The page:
It is a common practice for animal science and research facilities to use lab rodents for conducting studies, surgeries and instructional lessons.
According to the Animal Welfare Act of 1966 ― while rodents are not covered under the protection of the Act ― research institutions are required to establish an Institutional Animal Care and Use Committee (IACUC) to oversee and evaluate all aspects of the institution’s animal care and use program. This ensures that the highest ethical and animal welfare standards are met.
Use of isoflurane anesthesia
According to the University of California, San Francisco IACUC, isoflurane is encouraged as the first choice anesthetic in mice:
- [The standard inhalant anesthetics for laboratory animal use are either isoflurane or halothane, delivered to effect in concentrations of 1-3% in oxygen (up to 5% for initial induction), using a precision vaporizer.]
Some advantages to using inhalant anesthesia include rapid induction and recovery times while a serious disadvantage involves occupational exposure concerns to waste anesthetic gases (WAG).
According to the Occupational Safety and Health Administration (OSHA), an estimated 250,000 health care professionals who work in hospitals, operating rooms, dental offices and veterinary clinics are potentially exposed to WAG and are at risk of occupational illness.
No anesthesia machine is completely leak free. Leaks can occur from both the high and low pressure systems on the machine.
Whether the hose fittings are loose, valves and gaskets are worn or the operator isn’t using the machine properly, renegade isoflurane anesthesia can enter the ambient room air.
In fact, even when proper handling is used, the way in which the anesthesia is administered will effect the likelihood of renegade vapor. For example, if the operator uses tubing to direct the flow of anesthesia to the rodent as opposed to a “cone-like” device, there is a greater chance of operator exposure.
While OSHA has not set an occupational exposure limit to isoflurane, the National Institute for Occupational Safety and Health (NIOSH) recommends that exposure to halogenated anesthetic agents be limited to 2 ppm (1977).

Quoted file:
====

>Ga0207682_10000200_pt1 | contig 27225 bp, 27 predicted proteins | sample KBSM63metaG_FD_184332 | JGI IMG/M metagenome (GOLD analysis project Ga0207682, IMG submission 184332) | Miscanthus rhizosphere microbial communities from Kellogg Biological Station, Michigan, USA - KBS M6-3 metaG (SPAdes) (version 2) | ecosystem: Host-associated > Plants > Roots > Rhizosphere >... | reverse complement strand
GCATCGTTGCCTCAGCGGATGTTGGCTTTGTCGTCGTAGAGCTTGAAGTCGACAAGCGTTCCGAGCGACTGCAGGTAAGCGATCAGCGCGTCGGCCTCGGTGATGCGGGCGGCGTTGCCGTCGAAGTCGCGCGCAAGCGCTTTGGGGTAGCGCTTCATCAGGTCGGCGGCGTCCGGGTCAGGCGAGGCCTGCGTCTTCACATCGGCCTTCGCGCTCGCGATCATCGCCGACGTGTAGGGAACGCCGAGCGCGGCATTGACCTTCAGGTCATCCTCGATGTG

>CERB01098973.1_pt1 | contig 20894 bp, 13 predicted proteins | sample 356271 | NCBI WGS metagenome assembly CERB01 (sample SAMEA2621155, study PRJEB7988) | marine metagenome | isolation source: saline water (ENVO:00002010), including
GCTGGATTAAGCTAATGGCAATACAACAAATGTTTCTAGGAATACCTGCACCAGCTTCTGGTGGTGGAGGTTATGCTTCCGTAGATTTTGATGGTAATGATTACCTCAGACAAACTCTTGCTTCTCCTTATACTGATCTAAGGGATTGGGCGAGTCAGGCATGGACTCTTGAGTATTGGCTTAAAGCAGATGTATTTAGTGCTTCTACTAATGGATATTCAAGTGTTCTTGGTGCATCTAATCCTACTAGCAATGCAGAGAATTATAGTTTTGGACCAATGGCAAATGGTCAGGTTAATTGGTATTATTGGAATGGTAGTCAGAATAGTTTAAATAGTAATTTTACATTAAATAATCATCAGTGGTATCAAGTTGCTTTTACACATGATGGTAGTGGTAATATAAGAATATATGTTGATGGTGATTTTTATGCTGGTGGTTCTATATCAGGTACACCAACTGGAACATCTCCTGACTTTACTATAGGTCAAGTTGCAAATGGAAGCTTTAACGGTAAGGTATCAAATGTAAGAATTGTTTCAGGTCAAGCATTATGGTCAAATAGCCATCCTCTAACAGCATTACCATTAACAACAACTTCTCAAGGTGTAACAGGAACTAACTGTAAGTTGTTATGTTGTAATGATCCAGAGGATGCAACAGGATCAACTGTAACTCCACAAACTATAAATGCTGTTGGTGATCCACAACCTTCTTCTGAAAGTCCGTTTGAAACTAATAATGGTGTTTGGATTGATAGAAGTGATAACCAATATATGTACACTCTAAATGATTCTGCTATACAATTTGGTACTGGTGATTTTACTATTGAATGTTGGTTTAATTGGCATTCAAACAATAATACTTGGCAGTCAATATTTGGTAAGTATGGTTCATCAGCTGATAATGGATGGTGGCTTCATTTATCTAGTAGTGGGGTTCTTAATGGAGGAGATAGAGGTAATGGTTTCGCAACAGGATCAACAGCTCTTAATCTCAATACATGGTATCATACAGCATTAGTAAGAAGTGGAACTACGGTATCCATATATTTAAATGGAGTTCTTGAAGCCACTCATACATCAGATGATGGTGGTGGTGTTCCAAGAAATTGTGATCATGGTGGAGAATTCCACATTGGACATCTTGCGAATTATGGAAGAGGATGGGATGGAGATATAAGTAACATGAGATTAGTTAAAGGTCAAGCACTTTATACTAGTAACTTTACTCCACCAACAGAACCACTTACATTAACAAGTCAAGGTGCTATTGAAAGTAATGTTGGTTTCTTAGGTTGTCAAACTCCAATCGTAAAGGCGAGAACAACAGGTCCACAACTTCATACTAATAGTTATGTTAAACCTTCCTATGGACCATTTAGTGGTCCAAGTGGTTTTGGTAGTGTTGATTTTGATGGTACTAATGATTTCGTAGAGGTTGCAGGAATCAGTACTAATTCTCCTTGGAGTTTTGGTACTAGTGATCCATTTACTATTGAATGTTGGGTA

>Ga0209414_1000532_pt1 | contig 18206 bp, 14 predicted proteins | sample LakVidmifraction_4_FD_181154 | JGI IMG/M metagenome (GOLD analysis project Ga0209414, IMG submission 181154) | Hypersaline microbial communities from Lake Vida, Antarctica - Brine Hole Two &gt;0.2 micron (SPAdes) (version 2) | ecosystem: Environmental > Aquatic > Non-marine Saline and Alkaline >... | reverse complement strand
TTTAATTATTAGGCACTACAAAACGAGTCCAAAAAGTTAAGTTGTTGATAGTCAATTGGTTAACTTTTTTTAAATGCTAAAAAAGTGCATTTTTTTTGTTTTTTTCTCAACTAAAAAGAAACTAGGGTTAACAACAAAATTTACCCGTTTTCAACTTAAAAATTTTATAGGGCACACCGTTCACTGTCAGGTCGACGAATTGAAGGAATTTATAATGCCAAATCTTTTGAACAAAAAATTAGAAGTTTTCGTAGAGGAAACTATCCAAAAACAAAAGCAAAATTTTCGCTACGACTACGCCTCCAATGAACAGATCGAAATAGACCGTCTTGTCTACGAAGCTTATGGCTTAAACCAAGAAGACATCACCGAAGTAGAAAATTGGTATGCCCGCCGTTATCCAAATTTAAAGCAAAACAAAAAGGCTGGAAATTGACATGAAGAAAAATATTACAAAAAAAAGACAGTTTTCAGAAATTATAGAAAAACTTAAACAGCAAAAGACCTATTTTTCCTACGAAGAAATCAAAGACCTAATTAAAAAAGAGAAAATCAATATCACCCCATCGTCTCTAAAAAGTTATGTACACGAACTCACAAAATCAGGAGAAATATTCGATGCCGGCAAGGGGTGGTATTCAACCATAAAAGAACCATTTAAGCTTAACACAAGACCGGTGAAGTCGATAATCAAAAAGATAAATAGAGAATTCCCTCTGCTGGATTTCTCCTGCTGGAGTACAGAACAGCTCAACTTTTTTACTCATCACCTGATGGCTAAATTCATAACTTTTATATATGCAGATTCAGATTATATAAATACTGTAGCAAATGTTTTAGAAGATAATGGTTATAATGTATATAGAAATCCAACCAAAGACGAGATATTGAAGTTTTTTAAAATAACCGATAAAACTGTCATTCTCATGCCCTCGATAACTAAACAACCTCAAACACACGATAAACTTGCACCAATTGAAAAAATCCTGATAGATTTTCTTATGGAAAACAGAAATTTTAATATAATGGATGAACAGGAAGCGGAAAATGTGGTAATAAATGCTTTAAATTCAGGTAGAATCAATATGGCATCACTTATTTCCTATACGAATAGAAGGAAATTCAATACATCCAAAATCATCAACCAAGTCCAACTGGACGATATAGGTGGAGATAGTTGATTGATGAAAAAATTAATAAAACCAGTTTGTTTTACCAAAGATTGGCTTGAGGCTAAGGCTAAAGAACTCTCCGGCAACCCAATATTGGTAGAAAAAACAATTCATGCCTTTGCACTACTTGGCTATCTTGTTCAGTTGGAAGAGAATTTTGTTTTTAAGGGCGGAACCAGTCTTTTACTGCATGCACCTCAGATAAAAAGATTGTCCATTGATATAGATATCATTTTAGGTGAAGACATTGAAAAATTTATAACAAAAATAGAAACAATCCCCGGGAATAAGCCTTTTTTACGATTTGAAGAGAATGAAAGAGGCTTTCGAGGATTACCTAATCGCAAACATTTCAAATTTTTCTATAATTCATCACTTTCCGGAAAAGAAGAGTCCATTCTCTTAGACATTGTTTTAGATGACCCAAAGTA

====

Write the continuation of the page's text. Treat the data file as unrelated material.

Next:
[It is important to note that even though isoflurane is considered a halogenated anesthetic, it was developed after 1977 so it is not included in the NIOSH standard.]
An isoflurane fact sheet developed by the Biological Safety Division at the University of California, Los Angeles lists both acute and chronic side effects of isoflurane exposure.
- Acute exposure: nausea, vomiting, skin irritation, nose/throat/respiratory irritation, headache, dizziness, and drowsiness.
- Chronic exposure: hypotension, respiratory depression, and elevated blood glucose levels. Isoflurane produces fluorides, which are potentially nephrotoxic.
Engineering Safety Controls
Occupational exposure to WAG can be controlled by the application of a number of techniques including engineering and work practice controls, administrative controls, personal protective equipment, and monitoring.
Controls applied at the source of the hazard, including engineering and work practice controls, are generally the preferred and most effective means of control.
When making product recommendations for this application, we primarily recommend our Model 200 Winged Sentry and our Model 200 Floor Sentry, both equipped with a carbon pre-filter and a 2.5 lb activated carbon filter.
Each unit utilizes a powerful fan to pull up to 100 CFM of contaminated air into the filter chamber where activated carbon granules adsorb the harmful vapors before recirculating filtered air back into the room.
Our Model 200 Winged Sentry sits atop the procedure table near the rodent and the “wings” of the unit help direct the flow of contaminated air away from the operator’s breathing zone. This unit is lightweight, modular and its wings are adjustable for more accurate placement.
For more information about how our activated carbon filters work, view this video on our YouTube channel.
**We tested our Model 300 Winged Sentry unit against isoflurane vapor and the unit did an excellent job of removing isoflurane from the air in the experiment. The calculated efficiency of removal was 99.95% by weight. View the experiment procedure and results on our website.**
Contact Sentry Air
- Sentry Air Systems: Industrial Hygiene Report – Control of Isoflurane Vapor in the Workplace
- Abbott Animal Health Laboratories: Animal Health Division – IsoFlo MSDS
- University of California, San Francisco IACUC – Anesthesia and Analgesia in Laboratory Animals at UCSF
- University of California, Los Angeles: Biological Safety Division – Isoflurane Fact Sheet
- University of North Carolina: Department of Environment, Health and Safety – Standard Operating Procedure for Isoflurane
- OSHA: Anesthetic Gases – Guidelines for Workplace Exposures
- OSHA: Waste Anesthetic Gases
- Animal Welfare Act of 1966